Egypt faces a series of economic and social challenges as it endures a period of transition. Civil unrest has caused many vital institutions, such as schools and businesses, to close their doors. Some estimate that the true costs of the strife could be as high as $300 million each and every day. However, the recent events in Egypt have provided some insight into how development initiatives should be organized in the future.
When Egyptians first took to the streets in 2011, they used technology to organize and coordinate with one another. Spurred on by social media posts, emails and text messages, the protesters successfully gathered to demand change. While the country’s future political stability remains uncertain, we are sure that Egypt will continue to use these same technologies long into the future.
Global economies are founded on the abilities of people to more productively utilize the tools at their disposal. At its current stage of development, Egypt has the means to produce high-tech goods and services, but lacks the people who are skilled in the jobs of the future. We have chosen to focus on that deficiency. In partnership with the United States Agency for International Development (USAID), HANDS established ETI.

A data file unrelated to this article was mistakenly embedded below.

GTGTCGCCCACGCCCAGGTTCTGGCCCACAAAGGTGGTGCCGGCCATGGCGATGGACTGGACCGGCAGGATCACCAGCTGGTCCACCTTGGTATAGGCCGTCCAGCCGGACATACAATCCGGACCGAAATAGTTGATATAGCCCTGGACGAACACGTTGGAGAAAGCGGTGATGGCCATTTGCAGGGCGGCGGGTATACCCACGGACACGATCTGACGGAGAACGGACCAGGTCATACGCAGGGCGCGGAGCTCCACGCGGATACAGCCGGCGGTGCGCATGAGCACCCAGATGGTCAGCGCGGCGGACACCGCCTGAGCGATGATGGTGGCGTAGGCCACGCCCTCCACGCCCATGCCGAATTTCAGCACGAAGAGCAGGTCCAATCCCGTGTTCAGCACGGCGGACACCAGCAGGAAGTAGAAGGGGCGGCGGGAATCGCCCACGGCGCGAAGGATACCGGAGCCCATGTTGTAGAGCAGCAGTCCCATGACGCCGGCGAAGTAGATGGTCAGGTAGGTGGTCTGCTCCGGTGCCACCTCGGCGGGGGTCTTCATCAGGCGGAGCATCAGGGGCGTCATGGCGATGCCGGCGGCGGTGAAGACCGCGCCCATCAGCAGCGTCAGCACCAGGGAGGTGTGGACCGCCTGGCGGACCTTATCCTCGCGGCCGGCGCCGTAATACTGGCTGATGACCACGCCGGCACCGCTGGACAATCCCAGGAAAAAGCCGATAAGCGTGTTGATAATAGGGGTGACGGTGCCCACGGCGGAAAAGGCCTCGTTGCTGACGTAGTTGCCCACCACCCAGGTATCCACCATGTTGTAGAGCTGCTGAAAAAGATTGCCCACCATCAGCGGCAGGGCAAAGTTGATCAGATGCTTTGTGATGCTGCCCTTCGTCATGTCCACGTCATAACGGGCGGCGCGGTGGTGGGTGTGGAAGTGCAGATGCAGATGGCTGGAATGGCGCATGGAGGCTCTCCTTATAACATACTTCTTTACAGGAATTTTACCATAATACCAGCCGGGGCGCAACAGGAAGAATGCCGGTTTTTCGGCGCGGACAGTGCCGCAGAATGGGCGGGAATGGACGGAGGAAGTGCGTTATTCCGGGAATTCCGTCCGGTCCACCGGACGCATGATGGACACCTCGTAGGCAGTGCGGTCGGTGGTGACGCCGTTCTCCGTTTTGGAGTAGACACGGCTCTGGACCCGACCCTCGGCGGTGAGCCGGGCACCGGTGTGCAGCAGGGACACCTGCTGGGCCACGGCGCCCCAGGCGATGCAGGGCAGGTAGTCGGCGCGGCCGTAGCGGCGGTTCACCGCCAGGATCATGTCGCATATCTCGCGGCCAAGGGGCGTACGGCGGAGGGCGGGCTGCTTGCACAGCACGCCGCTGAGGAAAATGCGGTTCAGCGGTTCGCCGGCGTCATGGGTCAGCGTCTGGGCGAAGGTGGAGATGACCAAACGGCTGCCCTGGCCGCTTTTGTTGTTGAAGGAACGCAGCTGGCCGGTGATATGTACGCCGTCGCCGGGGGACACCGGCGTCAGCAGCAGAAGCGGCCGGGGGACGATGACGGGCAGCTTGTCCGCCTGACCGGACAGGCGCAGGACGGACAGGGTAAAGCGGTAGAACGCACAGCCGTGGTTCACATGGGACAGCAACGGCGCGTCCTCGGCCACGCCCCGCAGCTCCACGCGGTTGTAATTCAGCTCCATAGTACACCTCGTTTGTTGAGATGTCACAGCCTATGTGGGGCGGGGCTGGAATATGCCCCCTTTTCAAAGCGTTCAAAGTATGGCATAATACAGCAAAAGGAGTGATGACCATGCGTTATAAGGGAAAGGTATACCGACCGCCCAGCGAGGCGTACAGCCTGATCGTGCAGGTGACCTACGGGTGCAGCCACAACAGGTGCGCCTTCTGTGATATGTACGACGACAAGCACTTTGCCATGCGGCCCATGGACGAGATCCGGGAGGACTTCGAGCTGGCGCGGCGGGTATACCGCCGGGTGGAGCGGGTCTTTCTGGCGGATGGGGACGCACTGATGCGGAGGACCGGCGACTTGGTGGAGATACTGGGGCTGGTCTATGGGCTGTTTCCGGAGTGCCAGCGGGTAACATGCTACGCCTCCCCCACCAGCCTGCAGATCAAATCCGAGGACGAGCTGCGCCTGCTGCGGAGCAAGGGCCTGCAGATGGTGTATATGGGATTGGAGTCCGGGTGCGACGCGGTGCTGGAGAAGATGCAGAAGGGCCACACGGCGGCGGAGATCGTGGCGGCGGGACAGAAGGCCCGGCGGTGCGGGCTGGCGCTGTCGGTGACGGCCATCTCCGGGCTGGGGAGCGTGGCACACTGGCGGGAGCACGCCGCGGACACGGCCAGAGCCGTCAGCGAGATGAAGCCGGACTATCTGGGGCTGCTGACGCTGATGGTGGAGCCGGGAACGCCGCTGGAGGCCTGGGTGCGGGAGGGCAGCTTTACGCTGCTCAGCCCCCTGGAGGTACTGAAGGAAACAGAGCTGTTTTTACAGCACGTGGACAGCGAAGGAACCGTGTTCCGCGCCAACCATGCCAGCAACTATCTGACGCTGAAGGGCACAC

ETI is a program that increases the job opportunities of Egypt’s youth by training them in the use of information technology and digital media. These trainings have been held periodically to build upon the technical abilities of each student, giving them the skills necessary to compete with companies around the world. Computer literacy is critically important in all fields, from custodians who want to keep better track of their contractual obligations by digitizing them to lawyers who write better legal briefs using word processors. By learning how to use computers and other, more advanced technology, these youth have been better integrated into the global economy.
However, our involvement did not consist of purely educational endeavors. We also took the time to ask around the country and discover what specific skills that local businesses needed from their employees. We knew that all parties would be more successful if the individual efforts are coordinated to fulfill broader development goals. To this end, HANDS has partnered with other organizations and institutions to build an online job-search portal that was modeled on similar ones in use around the world. The combined effect of the ETI program was that Egyptian employers were connected with skilled individuals, a match that generated increased productivity for many Egyptian businesses.
Finally, once the initial 1,100 students received their training, each one held additional seminars for people in their communities. By doing so, we were able to reach exponentially more people all across Egypt.
Thanks to our partners, those who were involved in the program now have important skills that are applicable to any career path.